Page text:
With The 2-Hour Cocktail Party, you’ll make new friends, boost your career, and leave everyone asking, “When’s your next party?”
“Don’t hold bad events, host great parties instead.”
5. Short Squeez Picks
6. Daily Visual: Change in Consumer Price Index for Select Metro Areas
August 2021 to August 2022
7. Daily Acumen: Everyone's a Dreamer
"What was the happiest day of your life?
The documentary How to Live Forever asks that innocent question to a centenarian who offered an amazing response.
“Armistice Day,” she said, referring to the 1918 agreement that ended World War I.
“Why?” the producer asks.
“Because we knew there would be no more wars ever again,” she says.
World War II began 21 years later, killing 75 million people.
There are so many things in life that we think are true because we desperately want them to be true. People do this with their relationships, careers, investments, political views – anything forward-looking is subject to being swayed by your desire to have a pleasant life.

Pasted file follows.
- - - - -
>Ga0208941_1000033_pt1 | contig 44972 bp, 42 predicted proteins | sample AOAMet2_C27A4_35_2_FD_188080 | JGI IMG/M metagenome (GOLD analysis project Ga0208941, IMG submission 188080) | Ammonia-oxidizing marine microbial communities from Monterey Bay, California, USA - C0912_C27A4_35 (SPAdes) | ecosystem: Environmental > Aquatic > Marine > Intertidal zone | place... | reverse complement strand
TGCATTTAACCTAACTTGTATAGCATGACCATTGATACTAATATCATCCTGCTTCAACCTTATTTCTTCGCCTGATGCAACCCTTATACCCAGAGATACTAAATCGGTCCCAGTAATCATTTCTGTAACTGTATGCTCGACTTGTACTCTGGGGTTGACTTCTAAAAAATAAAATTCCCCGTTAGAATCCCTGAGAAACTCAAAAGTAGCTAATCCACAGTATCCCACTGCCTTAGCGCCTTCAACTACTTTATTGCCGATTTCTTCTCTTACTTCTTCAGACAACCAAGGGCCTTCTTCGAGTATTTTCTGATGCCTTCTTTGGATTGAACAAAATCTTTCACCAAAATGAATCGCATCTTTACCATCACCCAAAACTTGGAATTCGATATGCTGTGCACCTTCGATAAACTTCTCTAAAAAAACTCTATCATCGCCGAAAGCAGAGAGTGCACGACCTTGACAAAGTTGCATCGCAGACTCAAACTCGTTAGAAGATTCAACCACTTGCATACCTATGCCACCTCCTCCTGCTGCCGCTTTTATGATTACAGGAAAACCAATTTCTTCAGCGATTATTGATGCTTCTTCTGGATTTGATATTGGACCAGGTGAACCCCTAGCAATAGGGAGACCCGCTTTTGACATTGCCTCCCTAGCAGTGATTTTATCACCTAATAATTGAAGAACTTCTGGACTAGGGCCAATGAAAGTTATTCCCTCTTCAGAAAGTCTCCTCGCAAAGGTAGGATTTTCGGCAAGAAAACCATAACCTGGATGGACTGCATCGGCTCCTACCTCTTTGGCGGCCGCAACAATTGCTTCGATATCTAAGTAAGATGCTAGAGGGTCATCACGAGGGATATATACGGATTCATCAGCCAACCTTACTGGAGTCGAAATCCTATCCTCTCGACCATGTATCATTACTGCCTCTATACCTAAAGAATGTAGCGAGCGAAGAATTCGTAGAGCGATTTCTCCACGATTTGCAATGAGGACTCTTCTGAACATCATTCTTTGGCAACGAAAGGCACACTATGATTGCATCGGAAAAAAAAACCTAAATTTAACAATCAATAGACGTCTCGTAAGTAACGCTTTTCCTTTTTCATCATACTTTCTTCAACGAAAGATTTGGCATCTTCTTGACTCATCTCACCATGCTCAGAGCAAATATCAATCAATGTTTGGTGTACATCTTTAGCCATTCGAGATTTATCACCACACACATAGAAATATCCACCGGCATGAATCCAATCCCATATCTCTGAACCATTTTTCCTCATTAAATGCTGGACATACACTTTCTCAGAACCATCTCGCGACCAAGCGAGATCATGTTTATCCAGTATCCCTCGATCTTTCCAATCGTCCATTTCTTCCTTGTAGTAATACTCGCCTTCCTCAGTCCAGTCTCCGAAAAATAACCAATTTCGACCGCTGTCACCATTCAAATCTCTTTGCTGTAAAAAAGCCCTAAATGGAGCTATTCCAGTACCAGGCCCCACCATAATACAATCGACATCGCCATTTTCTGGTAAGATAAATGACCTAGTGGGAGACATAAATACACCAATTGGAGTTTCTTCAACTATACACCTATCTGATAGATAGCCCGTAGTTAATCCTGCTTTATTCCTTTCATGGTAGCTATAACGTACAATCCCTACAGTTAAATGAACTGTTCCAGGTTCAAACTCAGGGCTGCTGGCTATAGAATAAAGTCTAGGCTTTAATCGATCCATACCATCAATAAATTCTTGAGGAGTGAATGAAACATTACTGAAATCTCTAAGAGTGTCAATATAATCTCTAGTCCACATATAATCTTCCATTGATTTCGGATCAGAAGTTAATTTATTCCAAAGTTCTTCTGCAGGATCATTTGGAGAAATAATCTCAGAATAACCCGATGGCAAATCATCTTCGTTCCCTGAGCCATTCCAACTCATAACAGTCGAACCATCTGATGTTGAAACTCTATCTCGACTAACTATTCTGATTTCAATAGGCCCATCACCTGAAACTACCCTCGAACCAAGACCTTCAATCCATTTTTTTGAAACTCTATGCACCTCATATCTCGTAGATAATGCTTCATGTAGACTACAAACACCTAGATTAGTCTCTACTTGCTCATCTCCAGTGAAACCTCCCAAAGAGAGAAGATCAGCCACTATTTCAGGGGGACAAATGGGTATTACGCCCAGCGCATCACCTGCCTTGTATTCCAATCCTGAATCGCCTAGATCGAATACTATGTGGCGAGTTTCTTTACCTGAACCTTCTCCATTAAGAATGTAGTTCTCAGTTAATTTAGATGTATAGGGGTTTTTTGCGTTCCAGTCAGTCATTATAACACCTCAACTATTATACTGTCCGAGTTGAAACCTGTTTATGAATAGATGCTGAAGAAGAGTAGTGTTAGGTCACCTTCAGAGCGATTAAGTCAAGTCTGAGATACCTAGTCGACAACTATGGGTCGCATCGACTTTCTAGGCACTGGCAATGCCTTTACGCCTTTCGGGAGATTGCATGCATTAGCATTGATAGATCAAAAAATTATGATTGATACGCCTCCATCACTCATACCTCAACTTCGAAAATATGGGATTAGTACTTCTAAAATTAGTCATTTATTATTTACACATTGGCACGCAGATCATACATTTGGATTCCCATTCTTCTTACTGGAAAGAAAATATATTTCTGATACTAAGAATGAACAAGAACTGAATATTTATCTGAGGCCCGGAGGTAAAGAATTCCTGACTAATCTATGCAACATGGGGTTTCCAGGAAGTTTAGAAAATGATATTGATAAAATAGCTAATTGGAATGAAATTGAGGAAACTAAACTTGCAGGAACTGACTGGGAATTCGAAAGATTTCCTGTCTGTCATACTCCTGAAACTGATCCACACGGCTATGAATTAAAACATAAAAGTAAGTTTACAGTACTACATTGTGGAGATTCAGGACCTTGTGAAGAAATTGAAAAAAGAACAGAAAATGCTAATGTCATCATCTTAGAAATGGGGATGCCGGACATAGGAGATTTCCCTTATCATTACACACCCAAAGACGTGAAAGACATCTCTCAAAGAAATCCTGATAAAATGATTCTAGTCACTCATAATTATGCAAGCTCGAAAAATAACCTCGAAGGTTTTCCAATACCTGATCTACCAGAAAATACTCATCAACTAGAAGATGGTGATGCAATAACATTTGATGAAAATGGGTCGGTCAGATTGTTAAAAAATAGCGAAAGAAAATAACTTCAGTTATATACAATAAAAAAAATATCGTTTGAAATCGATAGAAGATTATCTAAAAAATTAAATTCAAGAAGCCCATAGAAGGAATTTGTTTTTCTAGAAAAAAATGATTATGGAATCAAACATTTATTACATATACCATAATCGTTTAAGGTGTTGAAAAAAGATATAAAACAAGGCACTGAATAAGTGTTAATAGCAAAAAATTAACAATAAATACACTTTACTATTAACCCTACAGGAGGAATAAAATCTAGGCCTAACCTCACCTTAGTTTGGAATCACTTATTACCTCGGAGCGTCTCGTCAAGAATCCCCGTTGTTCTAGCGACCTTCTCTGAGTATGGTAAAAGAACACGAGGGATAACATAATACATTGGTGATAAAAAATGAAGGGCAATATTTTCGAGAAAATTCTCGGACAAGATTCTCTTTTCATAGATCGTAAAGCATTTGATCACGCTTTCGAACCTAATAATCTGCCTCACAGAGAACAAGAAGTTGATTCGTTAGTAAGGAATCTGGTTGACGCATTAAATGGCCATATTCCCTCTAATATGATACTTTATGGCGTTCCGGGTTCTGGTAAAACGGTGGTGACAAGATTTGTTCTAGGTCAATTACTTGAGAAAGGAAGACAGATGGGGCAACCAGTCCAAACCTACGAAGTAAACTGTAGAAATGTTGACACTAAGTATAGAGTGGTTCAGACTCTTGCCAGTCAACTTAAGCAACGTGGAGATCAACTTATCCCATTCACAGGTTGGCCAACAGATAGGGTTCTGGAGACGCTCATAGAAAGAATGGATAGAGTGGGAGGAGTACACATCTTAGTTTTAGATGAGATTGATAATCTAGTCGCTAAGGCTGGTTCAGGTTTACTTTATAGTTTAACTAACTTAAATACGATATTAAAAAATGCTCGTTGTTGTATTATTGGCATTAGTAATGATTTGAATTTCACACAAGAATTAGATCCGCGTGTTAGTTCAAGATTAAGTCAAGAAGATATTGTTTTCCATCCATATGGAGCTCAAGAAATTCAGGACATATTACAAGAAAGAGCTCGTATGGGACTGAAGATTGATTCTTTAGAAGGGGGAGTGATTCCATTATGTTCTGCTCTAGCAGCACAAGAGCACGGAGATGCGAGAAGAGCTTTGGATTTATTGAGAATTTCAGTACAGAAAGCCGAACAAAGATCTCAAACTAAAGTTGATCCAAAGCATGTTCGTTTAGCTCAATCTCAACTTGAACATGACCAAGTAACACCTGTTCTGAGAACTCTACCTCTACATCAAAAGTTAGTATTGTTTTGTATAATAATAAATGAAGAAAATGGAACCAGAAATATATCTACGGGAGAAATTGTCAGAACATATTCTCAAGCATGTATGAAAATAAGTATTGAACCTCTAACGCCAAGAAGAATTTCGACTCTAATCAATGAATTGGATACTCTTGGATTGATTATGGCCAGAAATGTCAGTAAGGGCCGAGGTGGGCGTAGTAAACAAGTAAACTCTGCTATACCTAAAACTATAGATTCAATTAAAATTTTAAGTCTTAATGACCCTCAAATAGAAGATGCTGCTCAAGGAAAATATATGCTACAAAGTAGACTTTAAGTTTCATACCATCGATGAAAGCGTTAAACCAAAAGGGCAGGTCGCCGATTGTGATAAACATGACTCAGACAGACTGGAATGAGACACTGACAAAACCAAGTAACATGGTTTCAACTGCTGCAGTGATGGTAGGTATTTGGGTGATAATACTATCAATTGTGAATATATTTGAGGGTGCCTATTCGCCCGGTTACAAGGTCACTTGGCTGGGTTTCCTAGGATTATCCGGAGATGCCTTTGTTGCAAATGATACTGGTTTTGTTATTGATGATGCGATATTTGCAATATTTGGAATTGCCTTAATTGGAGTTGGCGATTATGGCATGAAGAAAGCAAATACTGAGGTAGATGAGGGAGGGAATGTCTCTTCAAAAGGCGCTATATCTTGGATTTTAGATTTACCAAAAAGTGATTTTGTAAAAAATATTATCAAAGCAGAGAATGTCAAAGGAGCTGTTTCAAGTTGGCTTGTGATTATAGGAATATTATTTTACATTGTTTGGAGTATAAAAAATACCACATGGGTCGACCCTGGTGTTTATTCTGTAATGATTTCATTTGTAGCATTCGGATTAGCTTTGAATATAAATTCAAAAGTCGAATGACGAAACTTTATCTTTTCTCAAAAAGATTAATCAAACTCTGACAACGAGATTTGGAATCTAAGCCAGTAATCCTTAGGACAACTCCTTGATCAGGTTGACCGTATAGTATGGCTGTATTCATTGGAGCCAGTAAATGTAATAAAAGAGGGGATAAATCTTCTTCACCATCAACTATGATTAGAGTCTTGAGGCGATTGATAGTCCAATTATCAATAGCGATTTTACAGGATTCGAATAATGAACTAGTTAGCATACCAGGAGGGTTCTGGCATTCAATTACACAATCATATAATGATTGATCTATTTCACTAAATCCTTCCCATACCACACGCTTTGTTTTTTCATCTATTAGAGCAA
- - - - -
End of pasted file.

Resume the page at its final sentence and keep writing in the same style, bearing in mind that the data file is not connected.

Everyone is a dreamer because it’s hard to go about your day when you genuinely believe the future will be difficult.
The same thing happens in investing, when people eagerly listen to forecasters whose track record is indistinguishable from guessing. Same in politics.
The more uncertain the endeavor, and the higher the stakes of the outcome, the more you are persuaded by the most pleasing answer. And if you tell people what they want to hear you can be wrong indefinitely without penalty.”
Source: Collaborative Fund
8. Crypto Corner
9. Memes of the Day